Examination of Witnesses (Questions 800
WEDNESDAY 23 NOVEMBER 2005
23 NOVEMBER 2005Mr
Ferdie MacanFhailigh, Mr Jim Millar, Aoda«n Mac Póilin
and Mr John MacIntyre
If I were the BBC or if I were the Chief Secretary to the Treasury
or something like that, what would you say about demand? Is there
a demand for this to take place? Obviously you feel strongly on
it, but what is the objective evidence of demand?
Mr MacanFhailigh: We have the census figures;
we also have in Irish-medium education at the minute just in excess
of 4,000 kids in Northern Ireland in Irish-medium education. The
Council for the Promotion of Irish-medium Education, if they meet
their strategic objectives by 2008, there will be somewhere in
the region of 10,000 kids involved in Irish-medium education.
It is a burgeoning sector; it is a growing sector. From when the
question was first put in 1991 on the census regarding the Irish
language the numbers have grown. The Irish speaking population,
whom we are here to represent, feel that the service provided
on BBC television is non-existent, practicallyfive hours
annually. The service for the schools sector, Irish in Irish-medium
education is part of the core curriculum. There is a provision
for the English-medium sector in Bitesize, for Irish at
GCSE. This is the only place where Irish is studied for GCSE;
they have provided that provision. But in terms of the Irish speaking
population hereand let us not forget that in England, Scotland
and Wales there are also a large number of Irish speakers from
the republic of Ireland, who have emigrated, who are there, and
that those people also deserve a service to be provided by the
Mr Mac Póilin: Could I add to that that
the only firm figures we have are the responses to the Ofcom 3
consultation? There are more responses on the Irish language from
here than on all the rest of the issues that were raised. I think
it was something like 53 per cent of the responses related to
the Irish language. I am not just talking about myself and Ferdie's
commitment to this, this is the only objective figure we have,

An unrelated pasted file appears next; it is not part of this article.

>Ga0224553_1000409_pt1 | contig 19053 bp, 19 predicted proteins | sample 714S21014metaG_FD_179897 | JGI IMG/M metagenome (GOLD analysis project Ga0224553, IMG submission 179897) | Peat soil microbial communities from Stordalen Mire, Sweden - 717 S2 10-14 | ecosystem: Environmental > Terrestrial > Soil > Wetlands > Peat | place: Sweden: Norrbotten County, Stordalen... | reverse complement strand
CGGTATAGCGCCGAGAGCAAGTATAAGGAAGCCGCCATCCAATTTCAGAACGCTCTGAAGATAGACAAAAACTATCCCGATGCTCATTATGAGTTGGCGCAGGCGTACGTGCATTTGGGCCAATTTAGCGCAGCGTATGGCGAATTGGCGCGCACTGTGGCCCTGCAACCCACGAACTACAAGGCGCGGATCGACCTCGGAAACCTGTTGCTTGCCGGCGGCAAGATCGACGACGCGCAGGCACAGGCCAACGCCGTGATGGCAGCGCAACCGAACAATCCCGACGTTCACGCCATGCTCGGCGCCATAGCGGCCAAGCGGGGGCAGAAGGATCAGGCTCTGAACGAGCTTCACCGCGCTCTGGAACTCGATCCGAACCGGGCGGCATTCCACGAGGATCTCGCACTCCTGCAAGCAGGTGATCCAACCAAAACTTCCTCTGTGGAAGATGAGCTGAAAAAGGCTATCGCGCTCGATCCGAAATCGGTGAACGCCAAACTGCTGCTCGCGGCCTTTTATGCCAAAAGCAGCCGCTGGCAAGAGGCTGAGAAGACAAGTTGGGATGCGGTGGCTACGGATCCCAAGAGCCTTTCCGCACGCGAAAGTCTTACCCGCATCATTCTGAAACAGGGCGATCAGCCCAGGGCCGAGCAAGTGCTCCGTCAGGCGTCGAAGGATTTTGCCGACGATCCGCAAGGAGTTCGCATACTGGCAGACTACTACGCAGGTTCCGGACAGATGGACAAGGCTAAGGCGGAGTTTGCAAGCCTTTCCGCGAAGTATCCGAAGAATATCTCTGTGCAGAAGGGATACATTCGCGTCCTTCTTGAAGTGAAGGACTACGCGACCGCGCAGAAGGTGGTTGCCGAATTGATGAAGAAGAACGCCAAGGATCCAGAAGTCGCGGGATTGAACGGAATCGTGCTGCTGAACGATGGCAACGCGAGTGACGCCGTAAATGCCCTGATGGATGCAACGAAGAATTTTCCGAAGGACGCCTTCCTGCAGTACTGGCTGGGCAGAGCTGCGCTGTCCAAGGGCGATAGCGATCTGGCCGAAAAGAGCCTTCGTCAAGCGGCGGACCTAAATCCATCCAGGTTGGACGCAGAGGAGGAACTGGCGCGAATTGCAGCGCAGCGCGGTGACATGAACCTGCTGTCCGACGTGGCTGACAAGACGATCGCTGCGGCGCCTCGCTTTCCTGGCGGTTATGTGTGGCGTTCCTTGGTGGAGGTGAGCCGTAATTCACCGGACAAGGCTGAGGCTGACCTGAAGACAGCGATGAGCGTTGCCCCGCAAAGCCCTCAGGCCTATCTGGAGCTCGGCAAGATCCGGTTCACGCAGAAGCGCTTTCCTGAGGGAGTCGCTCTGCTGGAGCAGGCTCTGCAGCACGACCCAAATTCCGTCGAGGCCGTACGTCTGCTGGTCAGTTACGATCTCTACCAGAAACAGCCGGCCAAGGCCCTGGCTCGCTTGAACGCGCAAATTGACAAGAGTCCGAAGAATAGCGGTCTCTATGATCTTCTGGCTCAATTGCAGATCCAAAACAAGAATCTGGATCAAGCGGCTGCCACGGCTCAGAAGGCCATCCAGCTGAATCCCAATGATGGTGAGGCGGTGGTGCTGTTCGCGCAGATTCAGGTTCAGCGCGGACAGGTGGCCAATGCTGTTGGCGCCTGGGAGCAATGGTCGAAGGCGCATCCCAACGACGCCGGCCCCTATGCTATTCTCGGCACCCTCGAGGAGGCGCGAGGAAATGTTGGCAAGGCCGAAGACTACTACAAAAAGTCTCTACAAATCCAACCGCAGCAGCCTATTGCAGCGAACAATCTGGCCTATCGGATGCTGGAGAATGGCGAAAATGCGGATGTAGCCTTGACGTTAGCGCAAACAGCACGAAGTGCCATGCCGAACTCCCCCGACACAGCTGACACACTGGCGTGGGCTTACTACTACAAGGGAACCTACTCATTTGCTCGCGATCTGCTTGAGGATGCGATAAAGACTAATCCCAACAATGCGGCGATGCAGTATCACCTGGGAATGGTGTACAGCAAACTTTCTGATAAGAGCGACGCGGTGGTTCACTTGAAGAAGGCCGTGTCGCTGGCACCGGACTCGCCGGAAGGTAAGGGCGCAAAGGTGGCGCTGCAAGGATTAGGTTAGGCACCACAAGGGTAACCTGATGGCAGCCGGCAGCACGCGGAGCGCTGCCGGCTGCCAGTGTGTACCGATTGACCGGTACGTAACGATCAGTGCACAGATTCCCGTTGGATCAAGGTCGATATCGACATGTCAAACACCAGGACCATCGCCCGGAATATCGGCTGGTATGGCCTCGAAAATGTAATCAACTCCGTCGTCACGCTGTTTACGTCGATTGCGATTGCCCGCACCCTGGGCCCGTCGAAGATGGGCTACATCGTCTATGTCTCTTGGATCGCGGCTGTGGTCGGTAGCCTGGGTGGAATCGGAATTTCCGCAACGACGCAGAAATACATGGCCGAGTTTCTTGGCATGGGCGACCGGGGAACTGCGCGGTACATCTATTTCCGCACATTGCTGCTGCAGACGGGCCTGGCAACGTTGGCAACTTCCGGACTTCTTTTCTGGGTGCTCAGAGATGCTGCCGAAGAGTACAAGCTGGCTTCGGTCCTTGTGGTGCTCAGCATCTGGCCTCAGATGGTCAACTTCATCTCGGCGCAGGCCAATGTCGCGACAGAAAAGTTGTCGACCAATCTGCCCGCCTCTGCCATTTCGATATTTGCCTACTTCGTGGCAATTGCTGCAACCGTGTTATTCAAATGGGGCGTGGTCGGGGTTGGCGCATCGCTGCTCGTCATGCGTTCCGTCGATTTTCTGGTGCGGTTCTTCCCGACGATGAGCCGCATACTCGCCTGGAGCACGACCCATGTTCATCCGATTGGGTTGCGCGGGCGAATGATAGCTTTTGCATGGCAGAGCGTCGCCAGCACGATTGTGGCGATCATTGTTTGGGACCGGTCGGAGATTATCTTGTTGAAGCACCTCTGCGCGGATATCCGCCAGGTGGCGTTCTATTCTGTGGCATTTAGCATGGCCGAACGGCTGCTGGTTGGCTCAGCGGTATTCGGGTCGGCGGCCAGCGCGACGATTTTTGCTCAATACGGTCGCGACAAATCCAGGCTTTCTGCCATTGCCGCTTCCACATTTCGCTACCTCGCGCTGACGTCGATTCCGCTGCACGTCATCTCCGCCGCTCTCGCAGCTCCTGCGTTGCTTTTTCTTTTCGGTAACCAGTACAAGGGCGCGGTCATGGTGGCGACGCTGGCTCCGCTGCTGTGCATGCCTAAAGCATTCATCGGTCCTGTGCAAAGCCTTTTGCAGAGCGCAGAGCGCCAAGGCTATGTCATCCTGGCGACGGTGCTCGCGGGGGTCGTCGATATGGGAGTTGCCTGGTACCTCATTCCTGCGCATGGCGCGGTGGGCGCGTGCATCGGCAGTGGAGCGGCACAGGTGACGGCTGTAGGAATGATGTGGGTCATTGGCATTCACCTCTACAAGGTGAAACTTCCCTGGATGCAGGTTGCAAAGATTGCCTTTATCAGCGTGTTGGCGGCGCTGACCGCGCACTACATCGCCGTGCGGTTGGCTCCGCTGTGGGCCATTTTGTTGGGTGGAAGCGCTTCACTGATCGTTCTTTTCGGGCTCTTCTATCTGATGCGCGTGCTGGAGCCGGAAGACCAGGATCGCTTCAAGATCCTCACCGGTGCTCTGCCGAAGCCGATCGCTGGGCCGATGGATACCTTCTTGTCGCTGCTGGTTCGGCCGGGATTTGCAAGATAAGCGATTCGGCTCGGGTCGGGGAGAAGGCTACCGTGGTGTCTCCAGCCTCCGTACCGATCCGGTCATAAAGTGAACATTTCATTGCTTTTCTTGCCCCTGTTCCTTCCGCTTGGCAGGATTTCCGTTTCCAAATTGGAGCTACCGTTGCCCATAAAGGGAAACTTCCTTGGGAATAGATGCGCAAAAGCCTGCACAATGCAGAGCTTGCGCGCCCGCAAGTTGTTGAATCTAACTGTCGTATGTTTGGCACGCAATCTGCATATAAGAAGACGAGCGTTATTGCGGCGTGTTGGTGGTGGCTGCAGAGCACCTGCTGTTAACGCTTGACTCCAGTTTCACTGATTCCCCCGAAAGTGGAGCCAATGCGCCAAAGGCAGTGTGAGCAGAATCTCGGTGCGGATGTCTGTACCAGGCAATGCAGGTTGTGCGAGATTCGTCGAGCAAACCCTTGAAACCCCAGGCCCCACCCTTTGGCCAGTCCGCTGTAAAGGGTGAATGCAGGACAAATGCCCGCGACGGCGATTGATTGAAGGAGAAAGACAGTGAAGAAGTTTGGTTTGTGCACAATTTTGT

and the level of the response to the consultation on the Renewal
of the BBC Charter has been very, very high, and we can pull out
those figures for you.
Yes, we would be interested. Just tell us about what your first
feelings are as far as Ulster-Scots is concerned.
Mr MacIntyre: I did circulate that statement.
Mr MacIntyre: So we have that and I will refer
to it. In 2005 there will be 10 and a half hours of broadcasting
Ulster-Scots, and it will be mostly on the radio. I do not know
what the TV is, it might be one hour, it might be two hours, but
that is all it is. It comes on an occasional basis, people do
not know when it is going to come; it comes for maybe four weeks
and then it stops and then another series runs later on. We feel
that there has to be a minimum level of provision and we would
say that a programme time has to be raised, and we would put 30
minutes as a reasonable programme length, and that has to be regular.
Before you go into what it is that you actually want in detail,
what is the evidence of demand?
Mr MacIntyre: In the paper that I did give you
the evidence we have is that The Nicht o Ulster-Scots programming
there was the third highest popular programme that year; it came
third after a Celtic v Rangers match and after a Country Times
programme. The figures for the other programmes we know were high
but those figures are not in the public domain so we do not know
exactly what they are, and the BBC could supply those figures.
The feedback we are getting is that the viewing figures are high
and the feedback we get in the community is that we know a lot
of people watch it and they tell us how much they enjoyed it.
So we get that sort of analytical feedback as well. Some of us
who have been active with Ulster-Scots have appeared on some of
these programmes and you always have people coming up and talking
to you about them. Even a programme that I appeared on three years,
I still have people tapping me on the shoulder and talking to
me about it. So there is an audience there for it.
Mr Millar: I think one of the significant difficulties
with regard to making an assessment of how much programming should
be available on the BBC is the assessment of the level of Ulster-Scots
speakers within Northern Ireland and within the nine counties
of Ulster generally. So one of the big difficulties, I think,
is the census. Whenever you ask Ferdie and Aoda«n those questions
about how they would justify it, they both go back to the census
and say, "This is the census that tells us exactly how many
speakers there are." I think there is a real need for us
to establish the actual extent to which there is a significant
interest and enthusiasm for Ulster-Scots. People like John and